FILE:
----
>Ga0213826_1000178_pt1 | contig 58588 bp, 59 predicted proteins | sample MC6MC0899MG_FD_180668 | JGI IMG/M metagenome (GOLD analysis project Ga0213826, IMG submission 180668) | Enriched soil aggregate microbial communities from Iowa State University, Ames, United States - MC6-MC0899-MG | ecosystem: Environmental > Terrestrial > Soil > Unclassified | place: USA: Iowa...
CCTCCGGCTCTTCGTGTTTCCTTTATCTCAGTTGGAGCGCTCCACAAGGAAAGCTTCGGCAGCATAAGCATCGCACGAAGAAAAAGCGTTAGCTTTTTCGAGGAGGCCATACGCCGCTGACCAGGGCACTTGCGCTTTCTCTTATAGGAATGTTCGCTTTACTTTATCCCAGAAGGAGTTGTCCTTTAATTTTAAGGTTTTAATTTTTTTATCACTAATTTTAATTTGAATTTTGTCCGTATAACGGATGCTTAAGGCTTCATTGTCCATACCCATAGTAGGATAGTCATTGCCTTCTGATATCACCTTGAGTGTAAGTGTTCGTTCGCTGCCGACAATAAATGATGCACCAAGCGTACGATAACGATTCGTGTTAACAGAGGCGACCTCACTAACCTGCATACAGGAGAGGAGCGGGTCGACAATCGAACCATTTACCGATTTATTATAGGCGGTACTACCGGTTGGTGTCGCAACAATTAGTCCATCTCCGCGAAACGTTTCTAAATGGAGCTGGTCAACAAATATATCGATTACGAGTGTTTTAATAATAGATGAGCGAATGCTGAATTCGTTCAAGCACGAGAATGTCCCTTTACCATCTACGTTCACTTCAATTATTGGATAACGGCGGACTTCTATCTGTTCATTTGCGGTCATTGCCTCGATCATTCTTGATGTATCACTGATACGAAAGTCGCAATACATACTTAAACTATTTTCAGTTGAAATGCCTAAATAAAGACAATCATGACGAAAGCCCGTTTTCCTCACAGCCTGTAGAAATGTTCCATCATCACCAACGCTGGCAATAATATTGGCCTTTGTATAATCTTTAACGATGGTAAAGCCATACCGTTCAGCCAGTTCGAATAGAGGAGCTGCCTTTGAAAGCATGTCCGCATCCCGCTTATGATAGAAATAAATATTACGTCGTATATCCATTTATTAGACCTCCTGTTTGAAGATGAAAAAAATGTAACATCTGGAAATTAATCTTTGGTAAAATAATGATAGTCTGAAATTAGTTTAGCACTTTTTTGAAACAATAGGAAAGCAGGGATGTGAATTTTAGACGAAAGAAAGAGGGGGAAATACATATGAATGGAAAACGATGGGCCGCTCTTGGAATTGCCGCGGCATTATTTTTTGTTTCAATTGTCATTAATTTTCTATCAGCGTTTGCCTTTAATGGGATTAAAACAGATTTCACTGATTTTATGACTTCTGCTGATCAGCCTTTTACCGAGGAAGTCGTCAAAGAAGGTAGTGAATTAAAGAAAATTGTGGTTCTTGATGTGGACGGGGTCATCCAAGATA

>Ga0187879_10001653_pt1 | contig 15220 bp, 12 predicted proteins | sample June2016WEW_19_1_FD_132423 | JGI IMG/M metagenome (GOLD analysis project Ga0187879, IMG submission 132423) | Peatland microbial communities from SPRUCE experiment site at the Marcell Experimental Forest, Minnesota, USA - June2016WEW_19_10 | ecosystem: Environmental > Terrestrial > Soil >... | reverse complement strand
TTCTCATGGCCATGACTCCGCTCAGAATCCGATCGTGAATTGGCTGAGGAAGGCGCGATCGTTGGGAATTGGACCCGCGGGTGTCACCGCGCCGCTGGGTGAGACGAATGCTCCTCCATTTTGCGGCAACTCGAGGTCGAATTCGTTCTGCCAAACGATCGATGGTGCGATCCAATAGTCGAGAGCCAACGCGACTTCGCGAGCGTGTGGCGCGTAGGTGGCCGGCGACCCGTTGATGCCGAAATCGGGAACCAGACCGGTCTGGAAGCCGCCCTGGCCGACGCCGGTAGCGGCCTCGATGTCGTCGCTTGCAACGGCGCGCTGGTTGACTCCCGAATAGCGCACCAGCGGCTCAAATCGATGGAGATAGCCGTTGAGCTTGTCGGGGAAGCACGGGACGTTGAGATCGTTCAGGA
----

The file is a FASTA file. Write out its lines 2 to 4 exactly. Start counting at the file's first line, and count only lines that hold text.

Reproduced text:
CCTCCGGCTCTTCGTGTTTCCTTTATCTCAGTTGGAGCGCTCCACAAGGAAAGCTTCGGCAGCATAAGCATCGCACGAAGAAAAAGCGTTAGCTTTTTCGAGGAGGCCATACGCCGCTGACCAGGGCACTTGCGCTTTCTCTTATAGGAATGTTCGCTTTACTTTATCCCAGAAGGAGTTGTCCTTTAATTTTAAGGTTTTAATTTTTTTATCACTAATTTTAATTTGAATTTTGTCCGTATAACGGATGCTTAAGGCTTCATTGTCCATACCCATAGTAGGATAGTCATTGCCTTCTGATATCACCTTGAGTGTAAGTGTTCGTTCGCTGCCGACAATAAATGATGCACCAAGCGTACGATAACGATTCGTGTTAACAGAGGCGACCTCACTAACCTGCATACAGGAGAGGAGCGGGTCGACAATCGAACCATTTACCGATTTATTATAGGCGGTACTACCGGTTGGTGTCGCAACAATTAGTCCATCTCCGCGAAACGTTTCTAAATGGAGCTGGTCAACAAATATATCGATTACGAGTGTTTTAATAATAGATGAGCGAATGCTGAATTCGTTCAAGCACGAGAATGTCCCTTTACCATCTACGTTCACTTCAATTATTGGATAACGGCGGACTTCTATCTGTTCATTTGCGGTCATTGCCTCGATCATTCTTGATGTATCACTGATACGAAAGTCGCAATACATACTTAAACTATTTTCAGTTGAAATGCCTAAATAAAGACAATCATGACGAAAGCCCGTTTTCCTCACAGCCTGTAGAAATGTTCCATCATCACCAACGCTGGCAATAATATTGGCCTTTGTATAATCTTTAACGATGGTAAAGCCATACCGTTCAGCCAGTTCGAATAGAGGAGCTGCCTTTGAAAGCATGTCCGCATCCCGCTTATGATAGAAATAAATATTACGTCGTATATCCATTTATTAGACCTCCTGTTTGAAGATGAAAAAAATGTAACATCTGGAAATTAATCTTTGGTAAAATAATGATAGTCTGAAATTAGTTTAGCACTTTTTTGAAACAATAGGAAAGCAGGGATGTGAATTTTAGACGAAAGAAAGAGGGGGAAATACATATGAATGGAAAACGATGGGCCGCTCTTGGAATTGCCGCGGCATTATTTTTTGTTTCAATTGTCATTAATTTTCTATCAGCGTTTGCCTTTAATGGGATTAAAACAGATTTCACTGATTTTATGACTTCTGCTGATCAGCCTTTTACCGAGGAAGTCGTCAAAGAAGGTAGTGAATTAAAGAAAATTGTGGTTCTTGATGTGGACGGGGTCATCCAAGATA

>Ga0187879_10001653_pt1 | contig 15220 bp, 12 predicted proteins | sample June2016WEW_19_1_FD_132423 | JGI IMG/M metagenome (GOLD analysis project Ga0187879, IMG submission 132423) | Peatland microbial communities from SPRUCE experiment site at the Marcell Experimental Forest, Minnesota, USA - June2016WEW_19_10 | ecosystem: Environmental > Terrestrial > Soil >... | reverse complement strand
TTCTCATGGCCATGACTCCGCTCAGAATCCGATCGTGAATTGGCTGAGGAAGGCGCGATCGTTGGGAATTGGACCCGCGGGTGTCACCGCGCCGCTGGGTGAGACGAATGCTCCTCCATTTTGCGGCAACTCGAGGTCGAATTCGTTCTGCCAAACGATCGATGGTGCGATCCAATAGTCGAGAGCCAACGCGACTTCGCGAGCGTGTGGCGCGTAGGTGGCCGGCGACCCGTTGATGCCGAAATCGGGAACCAGACCGGTCTGGAAGCCGCCCTGGCCGACGCCGGTAGCGGCCTCGATGTCGTCGCTTGCAACGGCGCGCTGGTTGACTCCCGAATAGCGCACCAGCGGCTCAAATCGATGGAGATAGCCGTTGAGCTTGTCGGGGAAGCACGGGACGTTGAGATCGTTCAGGA